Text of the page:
Tito Ortiz’s long-denied dream finally was realized Saturday night in a brief and final exchange with his longtime rival, Chuck Liddell.
By insisting on boxing with his fellow former UFC legend known as “the Iceman,” Ortiz sent a crushing right hand to the middle of Liddell’s face, avenging two losses more than a decade ago.
The punch sent the 48-year-old Liddell (21-9) to the canvas face first, and before he could respond, Ortiz (20-12-1) was there to smack him with two hard lefts to the head, triggering the stoppage at 4 minutes 24 seconds of the first round in the main event of the Golden Boy MMA fight card at the Forum.
“I work to pay the bills and to entertain, and I worked tonight to stop Chuck Liddell,” Ortiz, 43, said to a crowd of 7,839.
The former UFC light-heavyweight champions, who helped transform mixed martial arts from a niche sport to a mainstream offering thanks to their riveting skill and personalities, emerged from retirement to meet in this grudge match. But time clearly deteriorated them, especially Liddell, who fell to the canvas after missing a power punch earlier in the round. Ortiz couldn’t capitalize on his downed foe, and stumbled in launching a punch seconds later.
Ortiz’s answer was to taunt Liddell by extending his chin upward, and Liddell couldn’t land anything definitive.
“The game plan was not to take down Chuck Liddell,” said Ortiz, the “Huntington Beach Bad Boy” who advanced the ground-and-pound route to victory during his prime by relying on his wrestling talents.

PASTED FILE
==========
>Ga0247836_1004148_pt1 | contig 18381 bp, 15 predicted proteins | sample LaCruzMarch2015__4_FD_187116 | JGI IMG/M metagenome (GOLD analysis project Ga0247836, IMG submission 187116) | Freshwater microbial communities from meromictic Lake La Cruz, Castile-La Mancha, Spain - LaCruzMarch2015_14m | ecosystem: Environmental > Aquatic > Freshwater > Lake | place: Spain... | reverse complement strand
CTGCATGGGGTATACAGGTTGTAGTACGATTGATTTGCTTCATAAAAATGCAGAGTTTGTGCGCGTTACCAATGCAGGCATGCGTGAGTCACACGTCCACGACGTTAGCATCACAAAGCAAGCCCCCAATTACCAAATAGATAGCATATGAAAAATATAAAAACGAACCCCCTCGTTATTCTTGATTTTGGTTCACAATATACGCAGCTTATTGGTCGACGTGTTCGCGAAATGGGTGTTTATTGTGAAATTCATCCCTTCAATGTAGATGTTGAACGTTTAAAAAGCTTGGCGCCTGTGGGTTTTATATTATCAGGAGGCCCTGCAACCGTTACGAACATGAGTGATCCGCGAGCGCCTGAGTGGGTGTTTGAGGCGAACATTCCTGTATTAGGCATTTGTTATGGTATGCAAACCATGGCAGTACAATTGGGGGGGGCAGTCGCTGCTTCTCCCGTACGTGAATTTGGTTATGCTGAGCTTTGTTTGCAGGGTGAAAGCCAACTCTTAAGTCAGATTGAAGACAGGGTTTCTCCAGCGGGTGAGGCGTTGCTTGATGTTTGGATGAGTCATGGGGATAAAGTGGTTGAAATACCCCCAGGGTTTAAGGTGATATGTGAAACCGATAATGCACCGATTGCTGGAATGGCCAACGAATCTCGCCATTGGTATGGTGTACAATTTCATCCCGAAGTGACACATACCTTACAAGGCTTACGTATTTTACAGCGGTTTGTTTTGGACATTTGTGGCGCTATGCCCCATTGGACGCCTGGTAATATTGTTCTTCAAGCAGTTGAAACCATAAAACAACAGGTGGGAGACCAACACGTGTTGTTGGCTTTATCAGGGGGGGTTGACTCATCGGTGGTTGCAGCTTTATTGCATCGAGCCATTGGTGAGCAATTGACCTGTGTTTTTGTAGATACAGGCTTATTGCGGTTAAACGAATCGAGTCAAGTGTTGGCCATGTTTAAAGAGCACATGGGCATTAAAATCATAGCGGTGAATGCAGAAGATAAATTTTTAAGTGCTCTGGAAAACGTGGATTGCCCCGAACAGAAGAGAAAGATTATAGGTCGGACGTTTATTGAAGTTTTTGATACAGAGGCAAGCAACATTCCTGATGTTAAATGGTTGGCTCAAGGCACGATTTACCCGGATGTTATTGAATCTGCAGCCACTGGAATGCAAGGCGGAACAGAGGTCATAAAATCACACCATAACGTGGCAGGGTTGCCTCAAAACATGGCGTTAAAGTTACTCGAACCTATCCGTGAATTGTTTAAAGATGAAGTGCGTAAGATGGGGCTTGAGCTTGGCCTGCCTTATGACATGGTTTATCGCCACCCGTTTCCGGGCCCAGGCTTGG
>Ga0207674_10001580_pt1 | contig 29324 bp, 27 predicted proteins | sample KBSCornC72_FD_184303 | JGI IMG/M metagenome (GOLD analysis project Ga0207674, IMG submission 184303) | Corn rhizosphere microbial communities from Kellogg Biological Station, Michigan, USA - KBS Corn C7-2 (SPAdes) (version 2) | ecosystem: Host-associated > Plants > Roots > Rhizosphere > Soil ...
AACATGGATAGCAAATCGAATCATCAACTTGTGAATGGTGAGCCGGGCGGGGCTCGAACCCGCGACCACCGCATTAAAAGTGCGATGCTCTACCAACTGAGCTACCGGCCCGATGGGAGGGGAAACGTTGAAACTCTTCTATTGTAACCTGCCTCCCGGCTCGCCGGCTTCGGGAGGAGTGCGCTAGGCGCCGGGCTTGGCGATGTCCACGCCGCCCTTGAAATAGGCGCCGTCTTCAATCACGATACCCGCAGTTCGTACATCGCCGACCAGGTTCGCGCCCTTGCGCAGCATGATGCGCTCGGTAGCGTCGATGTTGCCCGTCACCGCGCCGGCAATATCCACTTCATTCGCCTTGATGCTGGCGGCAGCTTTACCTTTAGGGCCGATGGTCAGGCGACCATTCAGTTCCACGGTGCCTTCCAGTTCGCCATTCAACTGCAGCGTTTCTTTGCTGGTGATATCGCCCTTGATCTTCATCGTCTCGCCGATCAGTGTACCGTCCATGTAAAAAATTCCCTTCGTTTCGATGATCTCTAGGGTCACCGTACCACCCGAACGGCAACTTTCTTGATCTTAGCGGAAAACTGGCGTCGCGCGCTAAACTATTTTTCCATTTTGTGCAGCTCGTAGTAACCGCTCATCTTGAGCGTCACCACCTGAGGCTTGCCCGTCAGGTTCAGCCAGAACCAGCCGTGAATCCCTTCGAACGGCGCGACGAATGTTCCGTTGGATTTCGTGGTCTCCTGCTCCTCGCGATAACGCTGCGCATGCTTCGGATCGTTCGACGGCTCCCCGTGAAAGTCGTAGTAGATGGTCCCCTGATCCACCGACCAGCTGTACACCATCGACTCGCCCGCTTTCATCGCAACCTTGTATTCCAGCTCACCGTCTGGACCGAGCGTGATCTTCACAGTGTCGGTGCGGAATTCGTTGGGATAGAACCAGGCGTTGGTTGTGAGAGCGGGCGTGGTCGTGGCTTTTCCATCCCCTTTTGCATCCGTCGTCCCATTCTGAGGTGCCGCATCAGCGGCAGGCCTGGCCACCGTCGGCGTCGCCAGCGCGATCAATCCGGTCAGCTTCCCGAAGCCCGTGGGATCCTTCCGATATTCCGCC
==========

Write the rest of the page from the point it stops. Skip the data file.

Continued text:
“I wanted to box him. I stopped him! I wanted this test.”
Liddell stopped Ortiz in their 2004 and 2006 meetings, and even more than eight years removed from cage fighting, he professed that his intimidation would lead Ortiz to wilt.
In defeat, Liddell said, “I came back and was in great shape. I made a mistake,” adding, “I’m going to take a step back and really think” about fighting again.
Ortiz didn’t close the book on a possible return, but he sought to bury the hatchet with Liddell.
“Chuck Liddell, thanks for this fight. You gave me an opportunity to show my skills. You pushed me to work super hard,” Ortiz said, shaking hands with Liddell and embracing him.
“You’re a true champion, brother.”
Ortiz and Liddell earned guaranteed purses of $200,000 and $250,000, respectively, and shared in the pay-per-view, live-gate and other revenues with Oscar De La Hoya’s promotions company. Only one other fighter was paid more than $10,000, including MMA veteran Gleison Tibau, who made his UFC debut against Nick Diaz at UFC 65, one month before Liddell-Ortiz 2 became the most lucrative fight in UFC history at that time.
Tibau (34-14) defeated Arizona’s Efrain Escudero by unanimous decision.
In the co-main event, Deron Winn (5-0), who trains alongside two-division UFC champion Daniel Cormier in San Jose, displayed impressive power and a wrestling advantage while defeating Tom Lawlor by three 30-27 scorecards.